AFRICANGLOBE – A group of three experts who report to the United Nations on Wednesday called the disconnection of water to tens of thousands of homes in Detroit a violation of international human rights.
The United Nations Office of the High Commissioner for Human Rights issued a news release criticizing water cut-offs that started taking place when the Detroit Water and Sewerage Department adopted a more aggressive approach to collecting debt in March.
“Disconnections due to non-payment are only permissible if it can be shown that the resident is able to pay but is not paying,” said Catarina de Albuquerque, who is the U.N.’s special rapporteur on the right to safe drinking water and sanitation.
“In other words, when there is genuine inability to pay, human rights simply forbids disconnections.”
A water department spokesman said this week a $800,000 program to help low-income Detroiters pay their bills will be implemented in July.
With about 90,000 city residents and businesses behind on their water bills, the water department began more aggressively collecting debt in late March, said DWSD spokesman Gregory Eno.
In May, about 46,000 notices were delivered to non-paying customers and water was cut off to about 4,500 of them, he said.
With 24 hours of the shutoffs, 2,700 of them paid or made arrangements to make payments and had services restored, Eno said.
“This is not an effort to shut peoples water off,” he claimed. “The effort is to collect that debt and get folks to enter into payment arrangements… DWSD is basically trying to put a dent into the bad debt, i.e. delinquent bills.”
Eno couldn’t provide an estimate of how much is owed to the department in unpaid water bills, but said the debt contributed to the need for a 8.7-percent rate increase approved by Detroit City Council last week.
The U.N. experts spoke up Wednesday after the Michigan Welfare Rights Organization, the Detroit People’s Water Board and the Canada-based Blue Planet Project sent a letter de Albuquerque last week.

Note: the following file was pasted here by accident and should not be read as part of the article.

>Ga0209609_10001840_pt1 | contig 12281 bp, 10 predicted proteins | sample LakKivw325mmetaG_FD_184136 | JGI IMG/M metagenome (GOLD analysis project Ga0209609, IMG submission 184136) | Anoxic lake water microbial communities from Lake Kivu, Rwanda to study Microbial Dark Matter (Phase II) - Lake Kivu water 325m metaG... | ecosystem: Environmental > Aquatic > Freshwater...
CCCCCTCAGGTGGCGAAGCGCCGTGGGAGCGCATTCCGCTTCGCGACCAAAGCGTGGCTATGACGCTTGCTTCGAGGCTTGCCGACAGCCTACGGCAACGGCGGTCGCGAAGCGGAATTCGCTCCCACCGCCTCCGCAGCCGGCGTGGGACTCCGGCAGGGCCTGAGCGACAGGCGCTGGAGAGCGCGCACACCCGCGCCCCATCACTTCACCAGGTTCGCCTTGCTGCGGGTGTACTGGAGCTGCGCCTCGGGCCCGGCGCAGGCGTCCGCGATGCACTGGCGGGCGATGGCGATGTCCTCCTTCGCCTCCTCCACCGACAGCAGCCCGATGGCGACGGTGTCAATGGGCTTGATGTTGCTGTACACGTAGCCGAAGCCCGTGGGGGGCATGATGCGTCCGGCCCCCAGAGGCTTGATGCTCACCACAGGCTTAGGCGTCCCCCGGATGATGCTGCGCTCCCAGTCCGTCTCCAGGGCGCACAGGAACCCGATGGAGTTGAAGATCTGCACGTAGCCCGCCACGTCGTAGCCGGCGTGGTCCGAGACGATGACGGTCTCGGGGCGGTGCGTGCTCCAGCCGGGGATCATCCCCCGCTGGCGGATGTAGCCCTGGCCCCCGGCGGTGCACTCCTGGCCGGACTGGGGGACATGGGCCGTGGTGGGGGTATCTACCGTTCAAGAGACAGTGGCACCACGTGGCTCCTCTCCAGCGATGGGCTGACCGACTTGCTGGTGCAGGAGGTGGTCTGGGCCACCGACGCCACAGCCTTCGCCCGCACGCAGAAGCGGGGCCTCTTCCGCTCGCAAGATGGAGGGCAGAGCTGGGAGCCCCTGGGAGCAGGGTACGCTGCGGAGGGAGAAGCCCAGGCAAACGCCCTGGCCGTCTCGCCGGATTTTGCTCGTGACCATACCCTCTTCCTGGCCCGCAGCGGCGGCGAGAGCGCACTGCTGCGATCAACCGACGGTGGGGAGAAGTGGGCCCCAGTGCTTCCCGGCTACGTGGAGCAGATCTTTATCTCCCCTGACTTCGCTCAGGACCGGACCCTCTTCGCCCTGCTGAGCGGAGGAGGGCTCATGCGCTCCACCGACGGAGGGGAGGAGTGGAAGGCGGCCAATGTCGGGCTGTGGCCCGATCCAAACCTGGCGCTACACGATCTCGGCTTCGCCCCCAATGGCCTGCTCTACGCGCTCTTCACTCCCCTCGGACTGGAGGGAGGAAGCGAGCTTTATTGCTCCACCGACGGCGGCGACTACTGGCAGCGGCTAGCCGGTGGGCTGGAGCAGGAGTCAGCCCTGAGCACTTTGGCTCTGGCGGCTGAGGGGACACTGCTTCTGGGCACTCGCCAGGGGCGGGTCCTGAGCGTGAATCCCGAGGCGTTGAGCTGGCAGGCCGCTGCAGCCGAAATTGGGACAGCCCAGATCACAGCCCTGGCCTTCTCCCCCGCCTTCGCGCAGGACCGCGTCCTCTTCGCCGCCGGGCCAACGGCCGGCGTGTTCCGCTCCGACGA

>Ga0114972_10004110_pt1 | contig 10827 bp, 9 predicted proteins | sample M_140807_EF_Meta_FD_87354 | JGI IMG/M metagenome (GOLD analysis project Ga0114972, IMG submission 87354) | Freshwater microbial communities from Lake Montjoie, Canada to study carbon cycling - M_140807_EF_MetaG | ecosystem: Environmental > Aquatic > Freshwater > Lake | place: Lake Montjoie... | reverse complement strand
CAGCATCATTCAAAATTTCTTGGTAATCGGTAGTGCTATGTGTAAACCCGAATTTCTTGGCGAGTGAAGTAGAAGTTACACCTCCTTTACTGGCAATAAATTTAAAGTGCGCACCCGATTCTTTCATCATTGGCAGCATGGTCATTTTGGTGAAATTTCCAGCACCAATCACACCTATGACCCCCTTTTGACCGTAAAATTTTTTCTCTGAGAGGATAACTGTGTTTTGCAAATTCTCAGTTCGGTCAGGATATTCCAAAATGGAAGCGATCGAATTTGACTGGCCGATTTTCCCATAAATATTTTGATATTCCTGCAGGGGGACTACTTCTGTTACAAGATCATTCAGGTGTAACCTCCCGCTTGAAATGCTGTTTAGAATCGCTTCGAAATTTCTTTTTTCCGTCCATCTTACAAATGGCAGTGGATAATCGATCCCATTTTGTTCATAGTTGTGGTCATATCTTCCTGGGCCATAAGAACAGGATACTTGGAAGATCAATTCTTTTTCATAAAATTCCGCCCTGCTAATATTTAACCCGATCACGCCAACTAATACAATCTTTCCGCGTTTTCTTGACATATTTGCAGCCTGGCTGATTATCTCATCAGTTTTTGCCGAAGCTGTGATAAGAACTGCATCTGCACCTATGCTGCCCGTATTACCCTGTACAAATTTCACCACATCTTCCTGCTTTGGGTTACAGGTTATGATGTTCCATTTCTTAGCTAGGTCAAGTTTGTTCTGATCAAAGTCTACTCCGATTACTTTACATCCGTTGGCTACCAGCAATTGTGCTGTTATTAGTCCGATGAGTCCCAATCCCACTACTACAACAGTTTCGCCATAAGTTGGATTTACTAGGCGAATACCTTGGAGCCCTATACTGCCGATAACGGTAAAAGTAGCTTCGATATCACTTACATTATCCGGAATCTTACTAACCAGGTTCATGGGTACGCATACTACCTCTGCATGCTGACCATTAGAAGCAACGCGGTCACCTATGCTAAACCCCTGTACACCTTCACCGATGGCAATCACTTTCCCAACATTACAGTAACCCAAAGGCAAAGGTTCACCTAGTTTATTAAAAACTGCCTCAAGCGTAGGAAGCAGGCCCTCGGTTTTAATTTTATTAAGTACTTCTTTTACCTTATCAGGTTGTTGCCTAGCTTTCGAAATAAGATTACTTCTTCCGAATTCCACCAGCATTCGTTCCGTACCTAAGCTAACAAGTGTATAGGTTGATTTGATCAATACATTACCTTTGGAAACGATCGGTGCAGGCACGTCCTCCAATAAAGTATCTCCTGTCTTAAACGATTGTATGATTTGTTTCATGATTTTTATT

“Many poor people are forced to accept payment plans that they know they can’t afford just to keep their water on (or lights, gas, telephone) until the next shut-off notice,” the groups wrote.
Leilani Farha, a U.N. special rapporteur on the right to adequate housing said that if the water disconnections disproportionately affect African Americans, “they may be discriminatory, in violation of treaties the US has ratified.”
A third U.N. expert, Philip Alston, special rapporteur on extreme poverty and human rights, also signed on to the statement, without individual comment.
U.S. Rep. John Conyers (D-Detroit) also spoke up on the matter this week, announcing intentions to seek federal help.
“Detroit’s water crisis did not happen in a vacuum,” Conyers said. “Over the past decade, Detroiters have seen their water rates increase by 119 percent. Over this same period, forces beyond city residents’ control—including a global financial crisis that left one-in-five local residences in foreclosure and sent local unemployment rates skyrocketing—severely undercut Detroiters’ ability to pay…
“I am developing a range of solutions with local stakeholders to address the crisis, including requesting federal emergency relief, engaging the local water authority to ensure protection of vulnerable populations, and introducing legislation to protect access to water during bankruptcy proceedings.”
Eno said $800,000 raised from private donations and from a 50-cent charge on water bills will be used to help qualifying low-income residents pay their bills.
“That’s going to help out a lot of folks facing financial hardships,” he claimed.
“If you meet those guidelines, they could get as much $1,500 to help pay their water bill… We are not insensitive to the fact that this, is in some cases, a very poor customer base.”
By: Khalil AlHaja
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